The Lewis Dot Structure for H2S

Lewis Dot Structure for H2S
Created by MakeTheBrainHappy.
This is the Lewis Dot Structure for H2S (hydrogen sulfide). The rules for drawing lewis structures permit the replacement of the bond lines with two electrons. As we have previously discussed, hydrogen only requires two electrons to fill up its valence shell because it only has a 1s shell as the very first element in the periodic table. Sulfur in this case shares the second required valence electron to fill hydrogen's octet. On the flip side, hydrogen shares its one electron which combined with sulfurs two lone pairs fill sulfur's valence shell with an octet.

Within the structure of the molecule it can be easily calculated that all of the formal structures are neutral based on the amount of electrons required to fill their valence electron. However in a similar manner as the H2O molecule, the presence of two lone pair electrons creates a dipole moment and similar "bent" structure. Although the resulting intermolecular forces are not considered hydrogen bonds due to the relatively lower electronegativity difference between hydrogen and sulfur than between hydrogen and oxygen, they still qualify this molecule with the designation of "polar."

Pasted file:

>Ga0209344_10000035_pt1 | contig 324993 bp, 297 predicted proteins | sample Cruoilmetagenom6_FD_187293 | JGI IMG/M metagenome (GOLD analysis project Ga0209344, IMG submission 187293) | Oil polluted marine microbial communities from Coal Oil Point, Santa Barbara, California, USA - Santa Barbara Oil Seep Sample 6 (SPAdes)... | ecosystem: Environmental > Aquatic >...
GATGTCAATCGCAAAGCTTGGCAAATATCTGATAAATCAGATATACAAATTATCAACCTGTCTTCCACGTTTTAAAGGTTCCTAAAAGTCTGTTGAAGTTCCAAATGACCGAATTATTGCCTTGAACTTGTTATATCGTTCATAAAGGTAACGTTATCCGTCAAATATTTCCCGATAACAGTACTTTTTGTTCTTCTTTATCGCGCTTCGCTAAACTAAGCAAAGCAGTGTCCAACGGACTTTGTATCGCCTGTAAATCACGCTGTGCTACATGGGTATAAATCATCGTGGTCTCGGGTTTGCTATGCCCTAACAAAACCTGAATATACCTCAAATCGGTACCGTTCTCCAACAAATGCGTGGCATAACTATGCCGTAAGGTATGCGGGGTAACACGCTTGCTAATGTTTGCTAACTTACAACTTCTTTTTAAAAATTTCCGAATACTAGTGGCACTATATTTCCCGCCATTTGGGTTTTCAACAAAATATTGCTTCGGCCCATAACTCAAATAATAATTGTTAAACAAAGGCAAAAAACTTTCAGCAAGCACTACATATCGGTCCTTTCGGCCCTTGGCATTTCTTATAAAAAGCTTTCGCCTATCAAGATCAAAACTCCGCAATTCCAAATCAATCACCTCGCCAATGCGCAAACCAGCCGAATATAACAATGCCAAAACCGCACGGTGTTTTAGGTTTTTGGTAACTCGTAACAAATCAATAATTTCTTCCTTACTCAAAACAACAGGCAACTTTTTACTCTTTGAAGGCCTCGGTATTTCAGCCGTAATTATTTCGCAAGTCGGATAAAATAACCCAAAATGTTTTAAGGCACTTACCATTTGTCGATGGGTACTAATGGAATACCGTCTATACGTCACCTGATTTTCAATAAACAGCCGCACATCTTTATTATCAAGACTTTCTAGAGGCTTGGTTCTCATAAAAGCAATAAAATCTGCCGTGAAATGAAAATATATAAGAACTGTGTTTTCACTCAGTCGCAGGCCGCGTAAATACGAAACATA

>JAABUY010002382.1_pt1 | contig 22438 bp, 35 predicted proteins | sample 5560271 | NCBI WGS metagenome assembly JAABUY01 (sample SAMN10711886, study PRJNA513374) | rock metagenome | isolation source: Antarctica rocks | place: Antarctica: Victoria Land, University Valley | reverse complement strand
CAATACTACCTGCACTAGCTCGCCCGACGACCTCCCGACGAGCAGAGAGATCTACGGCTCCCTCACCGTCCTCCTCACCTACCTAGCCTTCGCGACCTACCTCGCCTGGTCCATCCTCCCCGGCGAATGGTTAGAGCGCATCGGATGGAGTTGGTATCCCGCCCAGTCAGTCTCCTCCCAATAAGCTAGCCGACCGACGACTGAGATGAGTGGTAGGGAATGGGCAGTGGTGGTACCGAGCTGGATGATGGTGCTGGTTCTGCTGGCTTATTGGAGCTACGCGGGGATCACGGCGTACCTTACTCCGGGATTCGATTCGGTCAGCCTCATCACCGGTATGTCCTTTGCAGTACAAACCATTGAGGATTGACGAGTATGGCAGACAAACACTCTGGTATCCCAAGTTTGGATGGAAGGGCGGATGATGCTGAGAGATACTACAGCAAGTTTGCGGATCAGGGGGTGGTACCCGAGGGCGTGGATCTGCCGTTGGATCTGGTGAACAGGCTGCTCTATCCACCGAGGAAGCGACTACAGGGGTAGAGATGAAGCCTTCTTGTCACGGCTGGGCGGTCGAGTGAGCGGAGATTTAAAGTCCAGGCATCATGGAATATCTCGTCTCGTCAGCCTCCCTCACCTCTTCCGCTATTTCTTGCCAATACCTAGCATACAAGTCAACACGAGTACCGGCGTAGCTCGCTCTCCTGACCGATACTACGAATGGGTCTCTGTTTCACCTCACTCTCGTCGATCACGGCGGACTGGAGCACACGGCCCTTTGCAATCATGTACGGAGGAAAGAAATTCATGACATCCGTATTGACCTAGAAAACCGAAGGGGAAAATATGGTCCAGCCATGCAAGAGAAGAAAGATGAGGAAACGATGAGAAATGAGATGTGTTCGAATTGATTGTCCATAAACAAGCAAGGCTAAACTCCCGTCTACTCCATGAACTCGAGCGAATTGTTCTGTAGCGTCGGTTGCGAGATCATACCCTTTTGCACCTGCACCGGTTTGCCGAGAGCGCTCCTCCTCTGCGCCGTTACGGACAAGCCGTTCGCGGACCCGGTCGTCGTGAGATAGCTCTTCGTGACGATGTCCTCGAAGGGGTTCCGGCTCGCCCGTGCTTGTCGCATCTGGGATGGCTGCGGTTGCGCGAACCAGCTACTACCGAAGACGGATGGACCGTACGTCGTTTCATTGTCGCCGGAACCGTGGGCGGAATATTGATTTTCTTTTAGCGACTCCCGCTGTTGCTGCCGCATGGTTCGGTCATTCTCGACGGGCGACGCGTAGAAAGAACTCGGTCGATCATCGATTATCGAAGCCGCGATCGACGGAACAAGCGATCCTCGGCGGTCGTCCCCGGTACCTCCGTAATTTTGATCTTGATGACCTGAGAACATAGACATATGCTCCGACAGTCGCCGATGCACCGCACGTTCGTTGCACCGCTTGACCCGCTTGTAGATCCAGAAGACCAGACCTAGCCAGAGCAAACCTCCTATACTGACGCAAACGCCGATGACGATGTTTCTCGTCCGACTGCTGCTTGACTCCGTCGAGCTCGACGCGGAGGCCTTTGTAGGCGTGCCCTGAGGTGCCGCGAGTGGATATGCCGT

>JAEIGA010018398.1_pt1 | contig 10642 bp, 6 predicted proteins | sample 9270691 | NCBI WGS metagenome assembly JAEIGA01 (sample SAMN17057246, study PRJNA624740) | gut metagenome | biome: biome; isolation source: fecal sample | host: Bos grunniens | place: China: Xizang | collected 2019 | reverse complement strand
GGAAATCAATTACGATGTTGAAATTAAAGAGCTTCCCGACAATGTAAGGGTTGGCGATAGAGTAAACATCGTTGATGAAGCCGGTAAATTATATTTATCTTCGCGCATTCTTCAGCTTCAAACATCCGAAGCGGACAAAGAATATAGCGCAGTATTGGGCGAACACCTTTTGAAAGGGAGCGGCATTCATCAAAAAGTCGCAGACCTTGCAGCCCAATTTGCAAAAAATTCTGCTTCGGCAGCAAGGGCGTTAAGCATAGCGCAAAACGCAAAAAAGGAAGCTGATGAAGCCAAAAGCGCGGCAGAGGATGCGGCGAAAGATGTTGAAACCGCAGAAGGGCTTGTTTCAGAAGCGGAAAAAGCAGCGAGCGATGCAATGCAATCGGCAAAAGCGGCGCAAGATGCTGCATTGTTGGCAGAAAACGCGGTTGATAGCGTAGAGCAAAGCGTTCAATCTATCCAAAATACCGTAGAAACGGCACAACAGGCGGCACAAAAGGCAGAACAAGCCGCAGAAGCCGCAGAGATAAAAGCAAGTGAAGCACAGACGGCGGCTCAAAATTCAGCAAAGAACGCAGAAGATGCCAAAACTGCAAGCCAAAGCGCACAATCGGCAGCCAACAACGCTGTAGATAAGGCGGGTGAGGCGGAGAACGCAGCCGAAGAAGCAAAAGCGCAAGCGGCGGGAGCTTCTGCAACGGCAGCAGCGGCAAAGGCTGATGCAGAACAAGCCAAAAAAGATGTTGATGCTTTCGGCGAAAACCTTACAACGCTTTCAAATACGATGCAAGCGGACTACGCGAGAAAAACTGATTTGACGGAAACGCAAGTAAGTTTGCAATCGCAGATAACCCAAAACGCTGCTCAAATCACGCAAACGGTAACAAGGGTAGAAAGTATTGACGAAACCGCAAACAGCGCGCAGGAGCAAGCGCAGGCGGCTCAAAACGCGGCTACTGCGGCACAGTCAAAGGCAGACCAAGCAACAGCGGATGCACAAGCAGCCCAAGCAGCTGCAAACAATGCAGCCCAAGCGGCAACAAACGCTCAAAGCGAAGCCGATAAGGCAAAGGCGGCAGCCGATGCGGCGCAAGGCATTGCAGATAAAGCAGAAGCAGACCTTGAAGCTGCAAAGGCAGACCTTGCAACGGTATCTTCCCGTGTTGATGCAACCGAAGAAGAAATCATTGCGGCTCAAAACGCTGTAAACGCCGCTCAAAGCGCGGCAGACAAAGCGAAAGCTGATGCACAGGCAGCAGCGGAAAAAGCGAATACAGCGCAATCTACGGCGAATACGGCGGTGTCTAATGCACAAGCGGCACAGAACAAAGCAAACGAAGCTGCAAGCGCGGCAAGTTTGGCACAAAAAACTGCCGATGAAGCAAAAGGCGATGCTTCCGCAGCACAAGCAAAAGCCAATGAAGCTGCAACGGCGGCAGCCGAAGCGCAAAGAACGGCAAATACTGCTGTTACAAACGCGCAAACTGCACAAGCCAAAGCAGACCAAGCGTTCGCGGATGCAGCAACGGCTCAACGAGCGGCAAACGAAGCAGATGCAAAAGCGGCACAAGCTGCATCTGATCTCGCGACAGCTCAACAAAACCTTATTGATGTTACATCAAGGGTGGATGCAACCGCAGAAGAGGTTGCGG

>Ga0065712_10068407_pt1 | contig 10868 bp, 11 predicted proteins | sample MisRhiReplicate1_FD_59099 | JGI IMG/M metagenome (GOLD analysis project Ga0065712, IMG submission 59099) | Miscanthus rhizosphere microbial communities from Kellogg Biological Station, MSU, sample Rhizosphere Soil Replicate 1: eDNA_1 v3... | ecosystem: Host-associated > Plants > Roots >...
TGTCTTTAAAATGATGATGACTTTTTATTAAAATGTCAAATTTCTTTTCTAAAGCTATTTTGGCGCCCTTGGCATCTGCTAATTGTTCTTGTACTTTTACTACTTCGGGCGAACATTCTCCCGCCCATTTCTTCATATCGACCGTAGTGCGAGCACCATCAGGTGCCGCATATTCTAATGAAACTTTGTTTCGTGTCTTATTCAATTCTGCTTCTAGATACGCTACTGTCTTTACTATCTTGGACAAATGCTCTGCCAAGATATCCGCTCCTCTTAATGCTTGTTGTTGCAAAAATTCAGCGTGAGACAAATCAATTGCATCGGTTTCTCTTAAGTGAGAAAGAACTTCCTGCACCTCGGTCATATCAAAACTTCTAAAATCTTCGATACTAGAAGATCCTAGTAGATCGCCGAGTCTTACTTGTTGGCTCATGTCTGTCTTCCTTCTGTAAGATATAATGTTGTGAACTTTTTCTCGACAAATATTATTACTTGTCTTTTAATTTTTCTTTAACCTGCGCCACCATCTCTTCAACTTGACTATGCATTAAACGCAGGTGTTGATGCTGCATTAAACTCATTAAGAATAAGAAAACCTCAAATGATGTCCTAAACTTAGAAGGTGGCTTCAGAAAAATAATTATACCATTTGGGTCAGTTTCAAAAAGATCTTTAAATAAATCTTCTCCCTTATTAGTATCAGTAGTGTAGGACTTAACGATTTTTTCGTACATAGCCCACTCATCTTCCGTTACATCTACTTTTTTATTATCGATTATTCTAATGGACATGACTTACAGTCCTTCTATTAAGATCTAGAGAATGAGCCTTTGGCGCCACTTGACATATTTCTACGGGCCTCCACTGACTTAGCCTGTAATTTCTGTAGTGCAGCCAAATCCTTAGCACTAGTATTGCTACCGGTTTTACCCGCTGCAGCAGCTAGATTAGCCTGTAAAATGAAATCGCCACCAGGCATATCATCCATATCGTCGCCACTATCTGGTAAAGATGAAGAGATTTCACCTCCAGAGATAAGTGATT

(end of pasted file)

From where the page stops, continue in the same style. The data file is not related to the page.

H2S Gas by Concentration (Appearance)
H2S color at various concentrations. Source
Due to the weaker nature of these dipole interactions, H2S has a much lower melting point of -82˚C and boiling point of -60˚C. Nevertheless, H2S is extremely flammable and corrosive due to its polar nature.

H2S Probe
H2S probe. Source
In the absence of oxygen some bacteria are able to produce H2S as a byproduct of the decomposition of organic materials. H2S is considered a hazard to human health and therefore is monitored utilizing a probe as shown in the image above. H2S is most typically found at facilities producing crude oil or handling waste. It tends to accumulate in poor ventilated low lying spaces due to H2S having a molecular mass greater than that of the atmosphere. This increases the risk because higher levels of H2S damage the human body more than lower levels.

It smells like "rotten eggs" and can therefore be detected by humans.

Sulfur Cycle
The Sulfur Cycle. Source
Sulfur plays a key role in the "sulfur cycle" within earths atmosphere both in the process of decomposition by bacteria, within the material spewed from a volcano and from the products created by oil and natural gas manufacturing. Different kinds of bacteria either utilize H2S as a fuel source or release it into the environment as a byproduct of energy processing. Oftentimes H2S is lethal to many animals (not just humans) and in fact it has been implicated in numerous mass extinctions of life, most notably the Permian extinction event 252 million years ago.

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